Monday, August 2, 2010

Easy, Elegant, French

Sometimes I wish I were French. French women have an easy sense of style, always looking perfect but not looking like they put any effort into it. French design is equally chic and unfussy all at once. And French food is the same. I think a lot of people associate French food with foo-foo presentations and teensy portions. But I think of elegant items, with seasonal ingredients and bursts of flavor. Think less Paris and more Provence.

Take the clafoutis. It is basically a custard, a preparation upon which a thousand dishes are based. Add a little flour, some lemon zest and cherries, and you’re done. It couldn’t be easier, or prettier. A creamy lemon color studded with bright red fruit, all puffed and golden, dusted with powdered sugar.

Traditionally, this is made with the pits left in the cherries for depth of flavor. Since I don’t relish the idea of spitting out cherry pits (not very ladylike), nor do I want anyone to choke, I pitted the cherries. If you wanted to add that deep cherry flavor, I’m sure a little kirsch or even a splash of port would bring out the flavors magnificently.

What troubles me about the clafoutis is when to eat it. I picture a French lady making it when her friends stop by for coffee. But no one really stops by my house for coffee, so I make it for dessert. My husband recently pointed out that is a lot like a baked pancake and I ought to make it for breakfast next time. Since I am not a Frenchwoman, and since I like to think traditional preparation is the foundation from which to jump, I think this would be grand.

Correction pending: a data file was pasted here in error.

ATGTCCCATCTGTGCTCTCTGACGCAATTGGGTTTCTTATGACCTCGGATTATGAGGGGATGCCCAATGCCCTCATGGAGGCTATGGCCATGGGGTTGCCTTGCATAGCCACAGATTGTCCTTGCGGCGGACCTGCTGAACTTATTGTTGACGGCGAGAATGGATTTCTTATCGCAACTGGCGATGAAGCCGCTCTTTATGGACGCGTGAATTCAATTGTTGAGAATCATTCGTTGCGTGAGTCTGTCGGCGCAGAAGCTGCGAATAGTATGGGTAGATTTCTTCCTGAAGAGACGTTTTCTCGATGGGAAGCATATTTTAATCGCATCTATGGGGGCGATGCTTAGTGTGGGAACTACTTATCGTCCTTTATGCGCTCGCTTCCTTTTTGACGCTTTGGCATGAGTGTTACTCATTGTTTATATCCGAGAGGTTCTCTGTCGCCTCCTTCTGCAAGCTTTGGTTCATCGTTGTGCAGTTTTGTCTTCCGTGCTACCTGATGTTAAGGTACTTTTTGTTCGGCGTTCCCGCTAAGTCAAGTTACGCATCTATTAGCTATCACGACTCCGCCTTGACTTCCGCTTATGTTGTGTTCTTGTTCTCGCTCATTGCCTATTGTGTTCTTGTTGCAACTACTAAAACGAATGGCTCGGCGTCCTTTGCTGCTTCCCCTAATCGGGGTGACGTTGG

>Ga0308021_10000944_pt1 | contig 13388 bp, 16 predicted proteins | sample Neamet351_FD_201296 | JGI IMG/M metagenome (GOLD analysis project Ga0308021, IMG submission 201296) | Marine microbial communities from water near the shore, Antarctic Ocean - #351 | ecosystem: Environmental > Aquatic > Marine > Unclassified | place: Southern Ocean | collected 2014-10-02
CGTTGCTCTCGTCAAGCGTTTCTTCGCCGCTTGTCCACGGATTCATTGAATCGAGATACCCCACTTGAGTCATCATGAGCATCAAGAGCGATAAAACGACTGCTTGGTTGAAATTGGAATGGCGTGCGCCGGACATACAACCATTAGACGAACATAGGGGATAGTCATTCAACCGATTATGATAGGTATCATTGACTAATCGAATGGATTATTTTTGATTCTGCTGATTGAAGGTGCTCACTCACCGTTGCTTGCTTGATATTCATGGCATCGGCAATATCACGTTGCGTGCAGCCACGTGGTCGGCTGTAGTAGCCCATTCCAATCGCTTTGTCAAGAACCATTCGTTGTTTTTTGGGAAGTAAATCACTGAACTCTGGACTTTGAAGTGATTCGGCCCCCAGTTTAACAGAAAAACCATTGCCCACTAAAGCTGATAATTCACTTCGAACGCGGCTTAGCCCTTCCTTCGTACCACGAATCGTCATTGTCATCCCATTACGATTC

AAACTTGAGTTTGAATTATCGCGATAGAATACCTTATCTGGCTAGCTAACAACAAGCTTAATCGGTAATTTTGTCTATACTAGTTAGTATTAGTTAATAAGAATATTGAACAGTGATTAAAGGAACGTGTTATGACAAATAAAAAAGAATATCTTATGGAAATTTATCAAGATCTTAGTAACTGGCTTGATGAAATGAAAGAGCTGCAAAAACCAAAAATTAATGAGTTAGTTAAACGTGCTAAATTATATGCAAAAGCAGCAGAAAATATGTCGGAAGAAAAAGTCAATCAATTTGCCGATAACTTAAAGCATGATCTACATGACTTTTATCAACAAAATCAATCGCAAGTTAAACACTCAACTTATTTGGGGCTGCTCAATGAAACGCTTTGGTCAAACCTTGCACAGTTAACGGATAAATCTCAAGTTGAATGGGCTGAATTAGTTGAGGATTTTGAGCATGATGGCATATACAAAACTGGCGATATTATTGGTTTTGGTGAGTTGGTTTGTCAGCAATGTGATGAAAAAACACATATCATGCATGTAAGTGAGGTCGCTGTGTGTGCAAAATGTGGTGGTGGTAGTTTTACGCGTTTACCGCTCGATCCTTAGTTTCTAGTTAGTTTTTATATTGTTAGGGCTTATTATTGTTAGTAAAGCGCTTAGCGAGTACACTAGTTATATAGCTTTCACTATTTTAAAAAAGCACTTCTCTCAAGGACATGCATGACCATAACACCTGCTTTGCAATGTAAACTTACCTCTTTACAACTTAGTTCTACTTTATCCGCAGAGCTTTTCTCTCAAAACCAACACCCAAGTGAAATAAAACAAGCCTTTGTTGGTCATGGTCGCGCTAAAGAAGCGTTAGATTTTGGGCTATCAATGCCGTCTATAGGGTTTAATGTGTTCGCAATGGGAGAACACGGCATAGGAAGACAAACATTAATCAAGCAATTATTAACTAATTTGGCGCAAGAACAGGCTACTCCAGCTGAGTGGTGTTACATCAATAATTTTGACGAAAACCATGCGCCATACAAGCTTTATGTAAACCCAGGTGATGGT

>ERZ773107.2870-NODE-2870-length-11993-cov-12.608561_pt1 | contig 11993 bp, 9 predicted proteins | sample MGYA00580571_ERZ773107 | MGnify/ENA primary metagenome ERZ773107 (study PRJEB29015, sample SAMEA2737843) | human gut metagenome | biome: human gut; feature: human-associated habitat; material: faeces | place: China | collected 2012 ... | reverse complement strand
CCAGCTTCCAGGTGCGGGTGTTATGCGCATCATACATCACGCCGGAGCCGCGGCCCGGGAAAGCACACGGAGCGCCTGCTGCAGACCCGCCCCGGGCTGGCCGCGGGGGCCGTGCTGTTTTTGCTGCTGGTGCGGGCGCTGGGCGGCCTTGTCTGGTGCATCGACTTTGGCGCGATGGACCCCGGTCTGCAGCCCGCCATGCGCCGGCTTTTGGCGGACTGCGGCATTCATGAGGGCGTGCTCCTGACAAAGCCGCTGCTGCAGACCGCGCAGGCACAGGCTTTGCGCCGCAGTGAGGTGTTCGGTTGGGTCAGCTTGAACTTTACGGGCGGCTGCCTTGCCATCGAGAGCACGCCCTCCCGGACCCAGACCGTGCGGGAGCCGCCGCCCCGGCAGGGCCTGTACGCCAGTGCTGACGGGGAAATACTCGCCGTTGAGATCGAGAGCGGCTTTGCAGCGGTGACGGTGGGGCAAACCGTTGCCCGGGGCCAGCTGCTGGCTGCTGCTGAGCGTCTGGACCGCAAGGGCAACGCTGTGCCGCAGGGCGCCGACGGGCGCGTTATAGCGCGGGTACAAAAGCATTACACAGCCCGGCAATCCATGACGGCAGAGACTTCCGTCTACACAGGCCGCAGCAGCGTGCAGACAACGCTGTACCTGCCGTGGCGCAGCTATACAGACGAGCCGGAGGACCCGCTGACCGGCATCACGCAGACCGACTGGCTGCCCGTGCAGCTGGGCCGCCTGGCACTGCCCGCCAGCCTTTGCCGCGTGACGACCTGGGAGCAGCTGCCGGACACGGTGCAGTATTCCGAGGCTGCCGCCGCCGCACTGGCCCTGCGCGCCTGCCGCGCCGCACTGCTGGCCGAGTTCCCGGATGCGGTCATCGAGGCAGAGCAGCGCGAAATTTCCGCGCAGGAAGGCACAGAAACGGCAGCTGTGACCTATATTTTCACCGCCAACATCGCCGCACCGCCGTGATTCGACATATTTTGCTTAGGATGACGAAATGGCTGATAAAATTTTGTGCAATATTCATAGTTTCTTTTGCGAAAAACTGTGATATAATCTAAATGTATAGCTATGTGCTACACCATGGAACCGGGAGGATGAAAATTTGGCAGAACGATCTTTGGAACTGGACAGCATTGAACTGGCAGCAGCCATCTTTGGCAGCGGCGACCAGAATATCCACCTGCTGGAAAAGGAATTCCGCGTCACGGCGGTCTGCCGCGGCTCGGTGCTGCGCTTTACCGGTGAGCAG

If it is not cherry season, this is also good with raspberries, and I imagine it would taste delicious with just about any fresh fruit you add; raspberries or blackberries would be excellent. If you choose to go with stone fruit, such as nectarines, I would use fruit that is not too juicy as it will separate from the custard and everything will become soggy.

I may not be French, nor have a Frenchwoman’s sense of fashion or design, but I like to think I have her sensibility when it comes to food: find good ingredients at their peak of freshness, and remake the classics using what you have. It’s simple, delicious, and – I think – elegant.

Cherry Clafoutis

This is a versatile recipe that works well for dessert, breakfast, or to serve with coffee or tea in the afternoon. As always, the fresher the cherries and the higher quality the eggs, the better the result. As with any very simple dish with few ingredients, use the best ingredients you can find. A cherry pitter makes quick work of pitting the fruit. I adapted this from a recipe that appeared in Food & Wine.

½ cup flour
¼ cup plus 2 Tablespoons sugar
4 medium eggs, preferably free range
¼ teaspoon salt
3 tablespoons butter, melted
¼ cup milk, plus 2 tablespoons
1 ½ cups pitted fresh cherries, halved
1 Tablespoon powdered sugar

Preheat the oven to 350. Butter a 10” quiche pan or gratin dish.

Stir the flour, sugar and salt together in a medium bowl. In a small bowl whisk the eggs. Add the milk, then whisk in the butter. Add the wet ingredients to the dry, and whisk vigorously for a few minutes, until the batter is pale in color and smooth.
Pour the batter into the buttered pan. Place the cherries on top of the batter, evenly dispersing them. They will sink just a little, but that is okay.

Bake for 20 minutes, until the sides have puffed up and it is golden brown. Let cool slightly, then dust with powdered sugar.
Serve warm or at room temperature (or even cold, straight out of the fridge), with a dollop of whipped cream, spiked with kirsch or port, if desired.

1 comment:

  1. sounds divine! I could go for a piece right now.